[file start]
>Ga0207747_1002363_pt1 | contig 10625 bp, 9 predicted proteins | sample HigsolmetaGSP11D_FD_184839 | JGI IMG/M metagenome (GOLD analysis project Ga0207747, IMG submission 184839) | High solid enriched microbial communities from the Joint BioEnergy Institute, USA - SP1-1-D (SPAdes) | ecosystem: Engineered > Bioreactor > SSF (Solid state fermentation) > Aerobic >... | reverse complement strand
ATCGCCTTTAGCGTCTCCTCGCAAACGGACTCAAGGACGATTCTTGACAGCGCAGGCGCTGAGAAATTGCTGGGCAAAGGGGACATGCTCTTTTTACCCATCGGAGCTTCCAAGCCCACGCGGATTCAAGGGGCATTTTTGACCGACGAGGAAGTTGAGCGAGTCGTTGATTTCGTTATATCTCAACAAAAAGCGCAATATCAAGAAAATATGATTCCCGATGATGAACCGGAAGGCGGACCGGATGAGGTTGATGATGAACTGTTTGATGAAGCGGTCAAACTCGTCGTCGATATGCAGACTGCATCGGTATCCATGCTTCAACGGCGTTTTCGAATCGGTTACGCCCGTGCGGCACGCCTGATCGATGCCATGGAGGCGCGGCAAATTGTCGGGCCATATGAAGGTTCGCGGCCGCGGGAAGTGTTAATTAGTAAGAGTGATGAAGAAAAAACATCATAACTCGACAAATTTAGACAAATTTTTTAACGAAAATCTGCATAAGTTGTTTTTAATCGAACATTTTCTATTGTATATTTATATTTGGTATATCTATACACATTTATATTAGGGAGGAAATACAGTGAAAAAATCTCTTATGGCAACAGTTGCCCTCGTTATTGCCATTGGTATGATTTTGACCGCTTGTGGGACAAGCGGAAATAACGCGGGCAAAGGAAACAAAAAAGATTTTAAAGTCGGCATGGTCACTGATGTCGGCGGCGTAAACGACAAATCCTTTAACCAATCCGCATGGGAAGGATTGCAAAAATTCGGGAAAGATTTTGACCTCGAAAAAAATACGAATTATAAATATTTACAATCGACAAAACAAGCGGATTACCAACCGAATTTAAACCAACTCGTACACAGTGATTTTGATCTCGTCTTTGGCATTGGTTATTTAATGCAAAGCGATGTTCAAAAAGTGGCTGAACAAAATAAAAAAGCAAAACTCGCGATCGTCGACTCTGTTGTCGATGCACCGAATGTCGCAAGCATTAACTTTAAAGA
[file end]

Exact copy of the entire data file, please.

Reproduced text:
>Ga0207747_1002363_pt1 | contig 10625 bp, 9 predicted proteins | sample HigsolmetaGSP11D_FD_184839 | JGI IMG/M metagenome (GOLD analysis project Ga0207747, IMG submission 184839) | High solid enriched microbial communities from the Joint BioEnergy Institute, USA - SP1-1-D (SPAdes) | ecosystem: Engineered > Bioreactor > SSF (Solid state fermentation) > Aerobic >... | reverse complement strand
ATCGCCTTTAGCGTCTCCTCGCAAACGGACTCAAGGACGATTCTTGACAGCGCAGGCGCTGAGAAATTGCTGGGCAAAGGGGACATGCTCTTTTTACCCATCGGAGCTTCCAAGCCCACGCGGATTCAAGGGGCATTTTTGACCGACGAGGAAGTTGAGCGAGTCGTTGATTTCGTTATATCTCAACAAAAAGCGCAATATCAAGAAAATATGATTCCCGATGATGAACCGGAAGGCGGACCGGATGAGGTTGATGATGAACTGTTTGATGAAGCGGTCAAACTCGTCGTCGATATGCAGACTGCATCGGTATCCATGCTTCAACGGCGTTTTCGAATCGGTTACGCCCGTGCGGCACGCCTGATCGATGCCATGGAGGCGCGGCAAATTGTCGGGCCATATGAAGGTTCGCGGCCGCGGGAAGTGTTAATTAGTAAGAGTGATGAAGAAAAAACATCATAACTCGACAAATTTAGACAAATTTTTTAACGAAAATCTGCATAAGTTGTTTTTAATCGAACATTTTCTATTGTATATTTATATTTGGTATATCTATACACATTTATATTAGGGAGGAAATACAGTGAAAAAATCTCTTATGGCAACAGTTGCCCTCGTTATTGCCATTGGTATGATTTTGACCGCTTGTGGGACAAGCGGAAATAACGCGGGCAAAGGAAACAAAAAAGATTTTAAAGTCGGCATGGTCACTGATGTCGGCGGCGTAAACGACAAATCCTTTAACCAATCCGCATGGGAAGGATTGCAAAAATTCGGGAAAGATTTTGACCTCGAAAAAAATACGAATTATAAATATTTACAATCGACAAAACAAGCGGATTACCAACCGAATTTAAACCAACTCGTACACAGTGATTTTGATCTCGTCTTTGGCATTGGTTATTTAATGCAAAGCGATGTTCAAAAAGTGGCTGAACAAAATAAAAAAGCAAAACTCGCGATCGTCGACTCTGTTGTCGATGCACCGAATGTCGCAAGCATTAACTTTAAAGA